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Longman Dictionary of Contemporary English
▪ And that would imply either anarchy or autocracy.
▪ However, many remained sceptical, remembering the Tsars pledge in 1895 in a speech to Zemstvo representative to maintain autocracy.
▪ Nevertheless, the fortress of autocracy had been breached and liberal pressure for further reform could be expected to gather momentum.
▪ Nor did they see any future in piecemeal political reform of the autocracy.
▪ The best insurance against autocracy is to diffuse power as much as possible throughout society.
▪ The policies and attitudes of the autocracy virtually ruled out the emergence of a moderate, reformist labour movement.
▪ These-spells of autocracy were once frequently longer and of indefinite duration, sometimes, indeed, extending over decades.
▪ Without proper interrogation and criticism, government leans away from democracy towards autocracy.
The Collaborative International Dictionary

Autocracy \Au*toc"ra*cy\, n.; pl. Autocracies. [Gr. ?: cf. F. autocratie. See Autocrat.]

  1. Independent or self-derived power; absolute or controlling authority; supremacy.

    The divine will moves, not by the external impulse or inclination of objects, but determines itself by an absolute autocracy.

  2. Supreme, uncontrolled, unlimited authority, or right of governing in a single person, as of an autocrat.

  3. Political independence or absolute sovereignty (of a state); autonomy.

  4. (Med.) The action of the vital principle, or of the instinctive powers, toward the preservation of the individual; also, the vital principle. [In this sense, written also autocrasy.]

Douglas Harper's Etymology Dictionary

1650s, "independent power, self-sustained power," from French autocratie, from Greek autokrateia "ruling by oneself," noun of state from autokrates (see autocrat). Meaning "absolute government, supreme political power" is recorded from 1855.


n. A form of government in which unlimited power is held by a single individual.

  1. n. a political system governed by a single individual [syn: autarchy] [ant: democracy]

  2. a political theory favoring unlimited authority by a single individual


An autocracy is a system of government in which supreme power is concentrated in the hands of one person, whose decisions are subject to neither external legal restraints nor regularized mechanisms of popular control (except perhaps for the implicit threat of a coup d'état or mass insurrection). Absolute monarchy and dictatorship are the main historical forms of autocracy. In very early times, the term "autocrat" was written in coins as a favorable feature of the ruler, having some connection to the concept of "lack of conflicts of interests".

Usage examples of "autocracy".

Democracy was forcing out the ancient autocracy of the Hapsburgs, education and culture were opening up to the masses so that by the time Hitler came to Vienna in 1909 there was opportunity for a penniless young man either to get a higher education or to earn a fairly decent living and, as one of a million wage earners, to live under the civilizing spell which the capital cast over its inhabitants.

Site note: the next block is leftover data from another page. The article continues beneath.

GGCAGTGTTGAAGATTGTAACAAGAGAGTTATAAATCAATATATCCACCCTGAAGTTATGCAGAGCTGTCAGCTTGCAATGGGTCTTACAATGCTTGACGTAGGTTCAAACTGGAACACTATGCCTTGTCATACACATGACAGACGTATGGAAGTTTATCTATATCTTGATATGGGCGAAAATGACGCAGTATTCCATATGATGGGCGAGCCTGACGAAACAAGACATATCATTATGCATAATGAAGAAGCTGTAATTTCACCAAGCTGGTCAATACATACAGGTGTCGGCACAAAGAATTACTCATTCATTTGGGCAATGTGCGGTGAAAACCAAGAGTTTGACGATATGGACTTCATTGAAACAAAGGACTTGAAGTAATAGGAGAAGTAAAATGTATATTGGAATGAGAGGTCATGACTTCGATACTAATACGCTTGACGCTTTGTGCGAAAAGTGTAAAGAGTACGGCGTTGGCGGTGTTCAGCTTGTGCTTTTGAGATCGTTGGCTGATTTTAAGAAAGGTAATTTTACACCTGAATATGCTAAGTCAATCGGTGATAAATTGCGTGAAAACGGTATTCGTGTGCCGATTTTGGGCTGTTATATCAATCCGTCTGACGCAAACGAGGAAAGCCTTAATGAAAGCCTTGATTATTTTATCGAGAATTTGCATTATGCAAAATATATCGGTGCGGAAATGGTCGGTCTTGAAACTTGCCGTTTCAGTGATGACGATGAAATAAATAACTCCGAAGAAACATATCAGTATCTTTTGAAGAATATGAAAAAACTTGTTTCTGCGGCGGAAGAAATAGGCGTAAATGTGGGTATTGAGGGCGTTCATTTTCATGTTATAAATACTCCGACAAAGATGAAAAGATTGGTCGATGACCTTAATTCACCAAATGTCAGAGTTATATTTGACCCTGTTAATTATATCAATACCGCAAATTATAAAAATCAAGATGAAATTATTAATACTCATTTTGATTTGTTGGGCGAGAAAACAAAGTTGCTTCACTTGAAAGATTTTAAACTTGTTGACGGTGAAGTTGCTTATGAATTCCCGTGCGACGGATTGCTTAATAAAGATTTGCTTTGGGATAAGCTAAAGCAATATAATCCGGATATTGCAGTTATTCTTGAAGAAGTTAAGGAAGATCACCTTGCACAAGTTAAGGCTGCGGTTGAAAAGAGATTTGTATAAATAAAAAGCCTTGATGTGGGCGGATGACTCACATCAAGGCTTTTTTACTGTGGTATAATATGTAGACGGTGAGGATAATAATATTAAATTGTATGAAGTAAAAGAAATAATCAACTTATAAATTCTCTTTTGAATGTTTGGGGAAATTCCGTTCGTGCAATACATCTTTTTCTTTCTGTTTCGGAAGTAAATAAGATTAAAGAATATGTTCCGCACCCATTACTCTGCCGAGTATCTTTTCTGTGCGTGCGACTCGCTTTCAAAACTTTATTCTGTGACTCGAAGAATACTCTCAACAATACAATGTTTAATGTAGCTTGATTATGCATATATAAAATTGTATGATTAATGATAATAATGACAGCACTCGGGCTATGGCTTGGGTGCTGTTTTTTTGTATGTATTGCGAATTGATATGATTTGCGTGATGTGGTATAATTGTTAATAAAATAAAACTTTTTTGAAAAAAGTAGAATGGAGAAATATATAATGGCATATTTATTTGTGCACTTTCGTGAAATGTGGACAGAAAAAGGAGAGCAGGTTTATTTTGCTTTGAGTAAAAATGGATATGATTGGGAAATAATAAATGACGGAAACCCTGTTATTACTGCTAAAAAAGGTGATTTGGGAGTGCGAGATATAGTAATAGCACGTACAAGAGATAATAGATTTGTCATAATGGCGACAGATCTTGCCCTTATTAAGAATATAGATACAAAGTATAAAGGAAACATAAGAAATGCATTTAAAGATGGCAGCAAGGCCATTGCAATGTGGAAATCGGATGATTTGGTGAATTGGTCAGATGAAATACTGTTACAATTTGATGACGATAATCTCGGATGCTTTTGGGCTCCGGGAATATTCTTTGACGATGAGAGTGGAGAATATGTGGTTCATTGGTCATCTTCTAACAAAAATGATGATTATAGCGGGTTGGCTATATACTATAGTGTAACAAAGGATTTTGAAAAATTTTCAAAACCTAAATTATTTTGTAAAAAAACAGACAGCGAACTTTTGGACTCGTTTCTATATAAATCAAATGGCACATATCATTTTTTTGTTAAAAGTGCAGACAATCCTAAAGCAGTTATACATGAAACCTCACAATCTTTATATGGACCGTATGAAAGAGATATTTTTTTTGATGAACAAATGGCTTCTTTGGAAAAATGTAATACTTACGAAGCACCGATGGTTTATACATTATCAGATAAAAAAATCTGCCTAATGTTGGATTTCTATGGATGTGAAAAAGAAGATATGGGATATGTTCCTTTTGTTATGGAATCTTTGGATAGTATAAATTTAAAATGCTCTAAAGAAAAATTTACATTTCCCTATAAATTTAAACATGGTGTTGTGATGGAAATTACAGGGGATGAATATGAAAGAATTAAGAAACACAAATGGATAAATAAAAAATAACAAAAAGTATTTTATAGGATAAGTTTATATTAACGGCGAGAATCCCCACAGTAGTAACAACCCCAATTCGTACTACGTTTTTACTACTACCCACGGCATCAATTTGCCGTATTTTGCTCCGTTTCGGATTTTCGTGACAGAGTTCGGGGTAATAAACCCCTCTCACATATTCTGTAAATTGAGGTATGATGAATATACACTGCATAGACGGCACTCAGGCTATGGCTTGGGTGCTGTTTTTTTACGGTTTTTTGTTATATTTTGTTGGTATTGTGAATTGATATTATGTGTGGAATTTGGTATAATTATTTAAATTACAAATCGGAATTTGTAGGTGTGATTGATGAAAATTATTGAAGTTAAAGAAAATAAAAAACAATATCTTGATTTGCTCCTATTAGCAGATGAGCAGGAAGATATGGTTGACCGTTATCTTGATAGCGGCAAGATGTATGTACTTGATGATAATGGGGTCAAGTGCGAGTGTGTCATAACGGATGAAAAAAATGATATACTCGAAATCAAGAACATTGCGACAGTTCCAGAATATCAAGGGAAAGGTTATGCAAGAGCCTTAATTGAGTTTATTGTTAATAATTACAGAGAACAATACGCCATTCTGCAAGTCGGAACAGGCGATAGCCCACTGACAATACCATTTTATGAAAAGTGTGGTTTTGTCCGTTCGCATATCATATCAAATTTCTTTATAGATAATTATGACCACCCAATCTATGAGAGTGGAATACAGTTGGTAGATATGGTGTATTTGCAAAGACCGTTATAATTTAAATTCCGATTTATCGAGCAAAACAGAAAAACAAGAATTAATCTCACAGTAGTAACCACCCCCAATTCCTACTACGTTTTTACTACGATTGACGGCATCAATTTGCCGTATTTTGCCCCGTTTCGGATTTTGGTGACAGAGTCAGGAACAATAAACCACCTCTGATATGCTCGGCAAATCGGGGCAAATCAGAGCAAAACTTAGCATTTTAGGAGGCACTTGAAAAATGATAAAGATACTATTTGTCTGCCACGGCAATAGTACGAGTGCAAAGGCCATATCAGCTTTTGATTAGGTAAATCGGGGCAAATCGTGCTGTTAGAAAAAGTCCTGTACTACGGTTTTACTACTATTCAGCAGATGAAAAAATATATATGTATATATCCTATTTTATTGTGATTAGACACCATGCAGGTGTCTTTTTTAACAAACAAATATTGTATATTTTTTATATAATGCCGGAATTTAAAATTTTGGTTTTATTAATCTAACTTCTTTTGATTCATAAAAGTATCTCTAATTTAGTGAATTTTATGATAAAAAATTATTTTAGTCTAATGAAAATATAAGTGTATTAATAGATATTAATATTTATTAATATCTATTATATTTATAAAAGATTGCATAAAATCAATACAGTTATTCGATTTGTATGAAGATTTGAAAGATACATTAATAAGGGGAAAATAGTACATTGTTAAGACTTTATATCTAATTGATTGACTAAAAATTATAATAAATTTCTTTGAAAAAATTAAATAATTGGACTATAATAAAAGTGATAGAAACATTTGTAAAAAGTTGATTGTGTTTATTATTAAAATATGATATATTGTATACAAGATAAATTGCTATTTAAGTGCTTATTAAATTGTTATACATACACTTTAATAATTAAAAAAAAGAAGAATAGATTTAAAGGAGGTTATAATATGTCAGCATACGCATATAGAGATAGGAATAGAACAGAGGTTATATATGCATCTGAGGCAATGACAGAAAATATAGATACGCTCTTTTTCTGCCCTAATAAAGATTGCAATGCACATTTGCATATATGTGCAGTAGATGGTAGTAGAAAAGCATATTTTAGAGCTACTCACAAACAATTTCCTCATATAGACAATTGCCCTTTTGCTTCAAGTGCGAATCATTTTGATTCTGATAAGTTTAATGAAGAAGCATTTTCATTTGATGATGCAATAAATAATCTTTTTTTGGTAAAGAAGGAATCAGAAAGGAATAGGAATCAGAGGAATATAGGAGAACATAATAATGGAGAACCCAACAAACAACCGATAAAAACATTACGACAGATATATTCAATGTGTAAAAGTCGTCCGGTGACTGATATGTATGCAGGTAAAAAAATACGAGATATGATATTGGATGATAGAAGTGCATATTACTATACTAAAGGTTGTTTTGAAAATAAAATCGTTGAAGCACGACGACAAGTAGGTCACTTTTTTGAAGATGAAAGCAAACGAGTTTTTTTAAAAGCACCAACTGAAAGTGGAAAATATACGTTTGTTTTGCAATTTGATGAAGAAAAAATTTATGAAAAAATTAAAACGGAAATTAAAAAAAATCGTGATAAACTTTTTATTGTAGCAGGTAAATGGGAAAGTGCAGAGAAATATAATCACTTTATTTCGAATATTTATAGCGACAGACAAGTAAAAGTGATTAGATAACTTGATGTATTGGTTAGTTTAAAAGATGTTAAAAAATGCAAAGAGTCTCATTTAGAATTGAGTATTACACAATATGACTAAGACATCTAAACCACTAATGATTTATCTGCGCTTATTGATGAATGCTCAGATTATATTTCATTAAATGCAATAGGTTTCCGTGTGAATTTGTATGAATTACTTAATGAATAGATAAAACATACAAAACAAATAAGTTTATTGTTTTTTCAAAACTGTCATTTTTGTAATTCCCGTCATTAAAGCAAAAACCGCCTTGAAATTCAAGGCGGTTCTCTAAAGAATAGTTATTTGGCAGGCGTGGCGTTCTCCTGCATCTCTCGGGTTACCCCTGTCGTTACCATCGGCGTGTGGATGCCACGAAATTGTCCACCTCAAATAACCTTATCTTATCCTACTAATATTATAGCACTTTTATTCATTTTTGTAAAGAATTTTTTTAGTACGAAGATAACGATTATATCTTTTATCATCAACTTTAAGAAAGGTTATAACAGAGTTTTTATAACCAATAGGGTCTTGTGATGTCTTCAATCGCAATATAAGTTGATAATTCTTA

Woodrow Wilson, in the exchange of notes which led to the armistice, had pressed for the abolition of the Hohenzollern militarist autocracy, and the Germans had seemingly obliged him, although reluctantly.

Acceptance of autocracy, of blind obedience to the petty tyrants who ruled as princes, became ingrained in the German mind.

Reichstag, whose members were elected by universal manhood suffrage, the German Empire was in reality a militarist autocracy ruled by the King of Prussia, who was also Emperor.

The lives he took, the indignities he inflicted upon us, the autocracy he gathered to himself and used ruthlessly.

That in practice this sort of autocracy was not the least bit Ideal but almost always degenerated to some form of ruthless dictatorship was not lost on future generations of scholars.

They realise that they are partly responsible for the sins committed by the Russian nation, even though they have been powerless heretofore to remedy these conditions in the face of an armed and organised autocracy, backed by the moral, intellectual and military force of Germany and by the money of France and England.

The Downfall of Autocracy, and Complete Victory for the Cause of Righteousness and Freedom.

The idea of three hundred thousand American Negroes crossing three thousand miles of sea to fight against autocracy of the German crown constitutes the most interesting chapter in the history of this modern crusade against an unholy cause.

At sixty-nine, at the height of his mental development, he occupies a place in the English cabinet, a place which was given him because of his great hold upon the autocracy of England.

Prussian autocracy was not and could never be our friend, is that from the very outset of the present war it has filled our unsuspecting communities and even our offices of Government with spies and set criminal intrigues everywhere afoot against our national unity and counsel, our peace within and without our industries and our commerce.

It decided to seek the path of Peace not along the lines of permitted autocracy, but of firmly and thoroughly well administered democracy.

Or shall they find the gate wide open and triumphal arches erected in every section of the country in their honor to signify that defeat of German autocracy means democratization of every section of the entire world?

Universal military education for me and mine and all other Americans is his slogan, and his aim is to recreate the America of the early Seventies, which became hardened and callous through the years by reason of resistance to the German menace of autocracy, but now removed.

Yet the Norman theory was a good foundation myth for the defenders of autocracy - supposing, as it did, that without a monarchy the Russians were incapable of governance.